JACKSONVILLE, Fla. - If the University of North Florida wants to avoid a repeat of the confusion that ensued after last month’s gun scare on campus, it must invest more in police dispatchers, streamline its emergency communications procedures and require “active shooter” training for all employees.
That’s according to a new report from Public Safety Consultants LLC, the consulting firm hired to investigate any shortcomings in the university’s response to the incident. School officials made those findings public on Friday after they were presented to the university’s Board of Trustees.
“The University plans to implement the consultant’s recommendations. Safety is a top priority at UNF and we're committed to ensuring the continued well-being of our students, faculty, staff and campus visitors,” President David Szymanski said in a statement announcing the report’s release.
The campus was placed on lockdown after police took a 911 call at 5:47 p.m. Feb. 11 about a gunman at the UNF Arena Parking Garage. Students and staff weren’t notified until the university sent out an email at 6:11 p.m. warning students to seek shelter. Text alerts did not go out until about 7 p.m.
Police arrived at the parking garage within two minutes of the 911 call. They cordoned off the garage and searched all of the vehicle parked inside before determining there was no credible threat. They found the call was a hoax – a false report from a 74-year-old woman with mental health issues.
But even though the threat wasn’t credible, the university was criticized for not letting students and staff know about the potential danger sooner. Some students posted messages on social media and reached out to news organizations, saying they were never notified about the incident.
“First, I started getting a lot of texts from all my friends about it and I got the alert via Canvas and it said there’s an active shooter on campus, or possible active shooter,” student Justin Kercher said of how he found out about the incident on campus Feb. 11.
Another student was surprised to hear that his some of his classmates didn’t receive the alert. “That’s pretty shocking,” Carlos Osterling told News4Jax. “I didn’t hear about that. I received it, so I just thought everybody else got it.”
In response to the outcry, Szymanski ordered a complete review of the university’s emergency response. After studying the sequence of events, starting with the initial 911 and ending with the all-clear, Public Safety Consultants prepared a seven-page report documenting its findings in detail:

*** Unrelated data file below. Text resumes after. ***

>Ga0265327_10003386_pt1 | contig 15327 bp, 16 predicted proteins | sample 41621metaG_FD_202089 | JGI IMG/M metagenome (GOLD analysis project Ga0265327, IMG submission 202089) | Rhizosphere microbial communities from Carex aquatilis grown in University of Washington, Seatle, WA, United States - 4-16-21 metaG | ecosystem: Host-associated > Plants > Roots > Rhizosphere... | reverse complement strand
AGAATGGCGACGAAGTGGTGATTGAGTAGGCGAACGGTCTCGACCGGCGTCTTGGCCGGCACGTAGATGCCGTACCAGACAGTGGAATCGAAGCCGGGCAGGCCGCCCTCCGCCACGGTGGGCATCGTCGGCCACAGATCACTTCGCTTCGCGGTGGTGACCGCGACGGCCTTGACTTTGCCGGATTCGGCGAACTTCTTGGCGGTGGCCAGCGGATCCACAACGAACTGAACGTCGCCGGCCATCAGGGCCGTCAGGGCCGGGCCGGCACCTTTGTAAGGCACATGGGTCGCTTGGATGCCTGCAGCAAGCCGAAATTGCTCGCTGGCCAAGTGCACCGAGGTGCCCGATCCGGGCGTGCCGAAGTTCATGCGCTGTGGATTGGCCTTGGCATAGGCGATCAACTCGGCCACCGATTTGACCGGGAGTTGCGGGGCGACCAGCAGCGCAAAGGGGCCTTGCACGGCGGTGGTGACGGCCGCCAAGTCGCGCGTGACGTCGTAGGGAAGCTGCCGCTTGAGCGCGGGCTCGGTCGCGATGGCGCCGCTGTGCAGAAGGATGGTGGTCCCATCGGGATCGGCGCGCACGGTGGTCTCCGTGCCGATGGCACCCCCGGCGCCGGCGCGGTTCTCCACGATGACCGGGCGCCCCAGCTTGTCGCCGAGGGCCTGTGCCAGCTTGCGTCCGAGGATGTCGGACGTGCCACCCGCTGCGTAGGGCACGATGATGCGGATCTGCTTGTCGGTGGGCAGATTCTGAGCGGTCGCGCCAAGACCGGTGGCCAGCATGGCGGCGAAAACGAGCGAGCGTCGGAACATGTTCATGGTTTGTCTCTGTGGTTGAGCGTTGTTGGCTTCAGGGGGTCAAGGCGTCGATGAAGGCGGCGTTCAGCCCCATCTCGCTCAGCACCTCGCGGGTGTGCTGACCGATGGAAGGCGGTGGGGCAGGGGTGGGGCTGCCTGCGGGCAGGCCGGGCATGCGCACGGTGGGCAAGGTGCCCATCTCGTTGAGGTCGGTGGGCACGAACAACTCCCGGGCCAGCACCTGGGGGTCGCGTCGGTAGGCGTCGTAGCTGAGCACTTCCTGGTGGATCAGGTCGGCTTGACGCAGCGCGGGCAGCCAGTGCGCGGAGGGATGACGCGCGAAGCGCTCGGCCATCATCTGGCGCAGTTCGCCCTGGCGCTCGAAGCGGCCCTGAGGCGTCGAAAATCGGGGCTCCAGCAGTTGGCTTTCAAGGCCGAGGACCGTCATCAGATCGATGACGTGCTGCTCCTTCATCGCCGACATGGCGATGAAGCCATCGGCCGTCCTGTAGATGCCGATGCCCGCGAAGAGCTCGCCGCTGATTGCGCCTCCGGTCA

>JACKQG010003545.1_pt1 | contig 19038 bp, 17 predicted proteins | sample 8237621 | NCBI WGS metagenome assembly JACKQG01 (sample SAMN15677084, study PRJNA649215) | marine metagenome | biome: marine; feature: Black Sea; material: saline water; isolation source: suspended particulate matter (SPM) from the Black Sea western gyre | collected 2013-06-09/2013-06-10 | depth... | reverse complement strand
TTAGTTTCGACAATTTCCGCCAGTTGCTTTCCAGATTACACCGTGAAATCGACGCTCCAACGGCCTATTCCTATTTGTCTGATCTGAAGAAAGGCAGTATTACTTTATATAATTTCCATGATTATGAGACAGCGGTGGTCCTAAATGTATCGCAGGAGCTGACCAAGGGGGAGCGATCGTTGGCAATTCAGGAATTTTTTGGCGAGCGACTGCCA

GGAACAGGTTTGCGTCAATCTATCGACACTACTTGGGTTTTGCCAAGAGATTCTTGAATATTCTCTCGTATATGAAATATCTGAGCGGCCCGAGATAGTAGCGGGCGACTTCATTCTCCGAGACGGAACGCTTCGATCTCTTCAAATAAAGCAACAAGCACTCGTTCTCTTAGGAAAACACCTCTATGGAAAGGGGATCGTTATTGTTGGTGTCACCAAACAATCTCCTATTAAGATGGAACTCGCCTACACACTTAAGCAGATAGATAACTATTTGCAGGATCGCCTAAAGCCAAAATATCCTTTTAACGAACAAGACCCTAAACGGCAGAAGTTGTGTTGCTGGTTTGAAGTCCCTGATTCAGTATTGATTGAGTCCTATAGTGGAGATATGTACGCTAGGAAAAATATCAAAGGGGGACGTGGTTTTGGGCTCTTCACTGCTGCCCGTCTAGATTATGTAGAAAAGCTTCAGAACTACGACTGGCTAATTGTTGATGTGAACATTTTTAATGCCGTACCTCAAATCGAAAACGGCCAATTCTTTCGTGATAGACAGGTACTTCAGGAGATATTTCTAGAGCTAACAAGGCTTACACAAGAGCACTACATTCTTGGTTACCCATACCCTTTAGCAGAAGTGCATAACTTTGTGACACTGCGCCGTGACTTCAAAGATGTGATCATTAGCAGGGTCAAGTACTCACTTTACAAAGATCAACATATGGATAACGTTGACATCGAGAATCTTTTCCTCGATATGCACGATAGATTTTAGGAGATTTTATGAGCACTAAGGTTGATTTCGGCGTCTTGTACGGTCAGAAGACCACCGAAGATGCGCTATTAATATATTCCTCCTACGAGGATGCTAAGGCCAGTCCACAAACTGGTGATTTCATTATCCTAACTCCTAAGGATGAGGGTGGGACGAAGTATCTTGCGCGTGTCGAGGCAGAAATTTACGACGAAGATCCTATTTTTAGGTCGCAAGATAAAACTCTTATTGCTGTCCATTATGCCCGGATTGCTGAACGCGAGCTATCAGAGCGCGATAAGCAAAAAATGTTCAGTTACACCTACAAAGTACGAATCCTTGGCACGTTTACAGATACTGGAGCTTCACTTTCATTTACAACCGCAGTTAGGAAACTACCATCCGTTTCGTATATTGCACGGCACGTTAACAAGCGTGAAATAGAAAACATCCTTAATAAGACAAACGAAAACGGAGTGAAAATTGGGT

- The report suggested reconsidering the use of Blackboard Connect for mass notifications. It said the system works well for student registration, but noted that it failed to help get the word out quickly in an emergency. In fact, it took the dispatcher 14 steps just to send the initial email.
- In addition, the report found the school’s dispatch center is understaffed and suffers from high turnover. One dispatcher was working during the incident, a practice the consultant said “should not be continued.” And dispatchers don’t stick around because their salaries pale in comparison to those of other agencies.
- Perhaps the most surprising finding, though, was that the university does not currently require all faculty to undergo “active shooter” training. In fact, it said dispatchers were taking calls from faculty during the incident “seeking information on what procedures they should be following.”
On a positive note, the report did find that the police response time was quick. In fact, many officers arrived on scene armed with patrol rifles and wearing bulletproof vests within two minutes of the initial 911 call. And the entire incident was dealt with approximately two hours and 30 minutes later.
Szymanski vowed to incorporate the consultant’s recommendations, though it’s unclear how long that will take. “It's important to me to understand how we can improve our response to both real and potential threats and how we can better communicate emergency information to the campus,” he said.
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